nvestigation Although Inspector Javert was often introduced and portrayed as a villain or an antagonist, I’ve read an article that defend and expressed the author’s sympathy for him as he committed suicide once his definition of justice is disproven by the main character’s action. Thus, I’ve decided to investigate Javert’s struggle between legal laws and moral laws. The central philosophical issue was the problem of whether or not moral laws are more just than legal laws. When moral and legal laws are in conflict, which one should we obey?
Mark Twain’s creation of these characters gives an example of how bad people and bad situations can bring out the most compassionate qualities in those who can see the wrongfulness. The Duke and The King have the designation of major, static, antagonists, and they could also be described as foils for Huck. Throughout the novel, The Duke and The King are consistently bad influences for Huck. They would lie to and steal from innocent, unsuspecting families and towns; they had complete disregard for human life and dignity. While The Duke and The King are conspiring to steal $6000 from an innocent family, Huck sees the malice of their actions and mentally rebukes them.
To borrow the words of Tucker, “… Baudelaire 's intention was not to rhapsodize his mistresses as his forebears had done” (888). “Une Charogne” is an intricate anti-Petrarchan piece; Baudelaire not only mocks Petrarchan ideals of beauty, but he attacks the blason by making it his own and using the uncanny to highlight its flaws in dehumanizing women and reducing them to body parts and flesh. Baudelaire reminds readers that the reason his poem is unsettling is not only because it is about an aestheticized carcass, but because the conventions he borrows to describe the carcass, the very same ones used to describe women, are questionable and troubling. He uses Petrarchan conventions to implode its own system. By taking the blason to the extreme, he highlights its problems and showcases its true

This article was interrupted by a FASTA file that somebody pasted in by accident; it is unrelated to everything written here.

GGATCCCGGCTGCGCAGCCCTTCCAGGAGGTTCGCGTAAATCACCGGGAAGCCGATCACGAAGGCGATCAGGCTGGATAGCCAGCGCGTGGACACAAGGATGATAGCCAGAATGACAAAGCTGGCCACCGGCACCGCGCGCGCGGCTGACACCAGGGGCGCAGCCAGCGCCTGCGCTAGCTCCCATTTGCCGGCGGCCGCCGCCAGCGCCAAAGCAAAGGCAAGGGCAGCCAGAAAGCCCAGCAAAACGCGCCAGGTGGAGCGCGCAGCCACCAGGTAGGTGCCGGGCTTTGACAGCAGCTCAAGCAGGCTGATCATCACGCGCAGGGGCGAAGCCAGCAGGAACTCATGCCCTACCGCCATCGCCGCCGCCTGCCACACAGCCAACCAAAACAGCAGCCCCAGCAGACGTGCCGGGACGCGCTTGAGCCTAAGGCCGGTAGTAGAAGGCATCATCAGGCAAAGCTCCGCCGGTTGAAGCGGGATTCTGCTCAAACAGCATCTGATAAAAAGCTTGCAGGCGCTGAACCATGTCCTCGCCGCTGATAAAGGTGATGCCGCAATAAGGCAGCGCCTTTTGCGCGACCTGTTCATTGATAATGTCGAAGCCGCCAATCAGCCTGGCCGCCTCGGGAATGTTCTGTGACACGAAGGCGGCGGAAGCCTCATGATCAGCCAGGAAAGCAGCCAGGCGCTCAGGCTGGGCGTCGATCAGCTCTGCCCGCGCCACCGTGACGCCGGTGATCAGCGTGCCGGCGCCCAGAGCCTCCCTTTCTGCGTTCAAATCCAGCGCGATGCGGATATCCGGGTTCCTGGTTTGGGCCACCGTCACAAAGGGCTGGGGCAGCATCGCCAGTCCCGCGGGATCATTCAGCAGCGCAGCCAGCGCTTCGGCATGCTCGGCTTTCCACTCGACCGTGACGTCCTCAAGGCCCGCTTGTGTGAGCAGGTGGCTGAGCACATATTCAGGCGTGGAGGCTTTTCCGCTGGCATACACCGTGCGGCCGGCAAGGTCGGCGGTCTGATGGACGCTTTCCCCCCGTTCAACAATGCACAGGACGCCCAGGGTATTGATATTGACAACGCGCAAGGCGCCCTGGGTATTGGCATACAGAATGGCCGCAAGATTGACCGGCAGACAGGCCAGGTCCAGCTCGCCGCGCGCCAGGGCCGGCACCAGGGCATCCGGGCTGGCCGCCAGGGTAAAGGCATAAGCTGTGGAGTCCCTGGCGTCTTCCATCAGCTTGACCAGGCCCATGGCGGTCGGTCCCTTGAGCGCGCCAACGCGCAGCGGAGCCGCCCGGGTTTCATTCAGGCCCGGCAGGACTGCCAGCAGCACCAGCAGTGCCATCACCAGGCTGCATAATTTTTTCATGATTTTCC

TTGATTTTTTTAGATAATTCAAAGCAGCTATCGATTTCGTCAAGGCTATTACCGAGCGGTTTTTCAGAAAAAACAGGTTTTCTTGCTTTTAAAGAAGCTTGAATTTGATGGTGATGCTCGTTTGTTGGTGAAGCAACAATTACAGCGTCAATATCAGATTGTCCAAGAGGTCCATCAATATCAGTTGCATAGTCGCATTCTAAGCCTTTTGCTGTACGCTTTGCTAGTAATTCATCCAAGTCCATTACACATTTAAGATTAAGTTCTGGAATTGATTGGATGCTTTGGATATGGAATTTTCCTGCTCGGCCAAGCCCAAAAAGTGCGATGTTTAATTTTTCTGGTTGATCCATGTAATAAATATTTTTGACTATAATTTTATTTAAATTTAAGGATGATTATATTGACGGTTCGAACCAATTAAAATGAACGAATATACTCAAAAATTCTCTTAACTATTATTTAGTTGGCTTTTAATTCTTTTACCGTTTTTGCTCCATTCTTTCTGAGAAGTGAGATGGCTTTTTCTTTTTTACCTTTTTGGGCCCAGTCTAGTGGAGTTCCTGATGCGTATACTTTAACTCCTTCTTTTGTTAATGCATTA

The reader learns that survival is a different world in order to succeed, you need to use instincts, knowledge, and resources. In the exposition, the main character Sanger Rainsford uses his knowledge and instincts to fight against General Zaroff. The first scene uses foreshadowing to show how Rainsford is going to be in life or death situations. In addition, when Zaroff thought it was right about killing humans, but Rainsford knew it was wrong to kill humans.
Author John Bradshaw once said, “Evil is a source of moral intelligence in the sense that we need to learn from our shadow, from our dark side, in order to be good”. The dark side can be a flaw in human nature, which could be seen out of one’s control. Each piece explores the dark side of human nature in different ways. Shakespeare’s Macbeth portrays hunger of power, which leads one to do immoral acts.
Ultimately, Macbeth’s actions answer the essential questions of Shakespearean tragedies, namely, “What is a man? Of what is he capable? What are his moral…limits?” (Ramsey 285). Illustrating his answer through Macbeth’s downfall, Shakespeare shows exactly what man can become without morals; specifically, Shakespeare asserts that the loss of morality causes damage that cannot be undone.
On the other hand, John Kessel, a writer, thinks the book is about making the readers feel bad for the main character Enderx. Kessel’s evidence that the book is not a work of moral fiction is through the points of the defeated being ignored, intention-based morality failing to make sense, and Mr.Wiggins always receiving the sympathy of the victim.
The biggest thematic concern in this was faith. An example is used when Romeo yells out, “O, I am fortune’s fool!”(3.1.131). This refers specifically to his unluckiness in being forced to kill his new wife’s cousin. It also recalls the sense of fate that hangs over the play. Mercutio’s response to his fate, however, is notable in the ways it differs from Romeo’s response.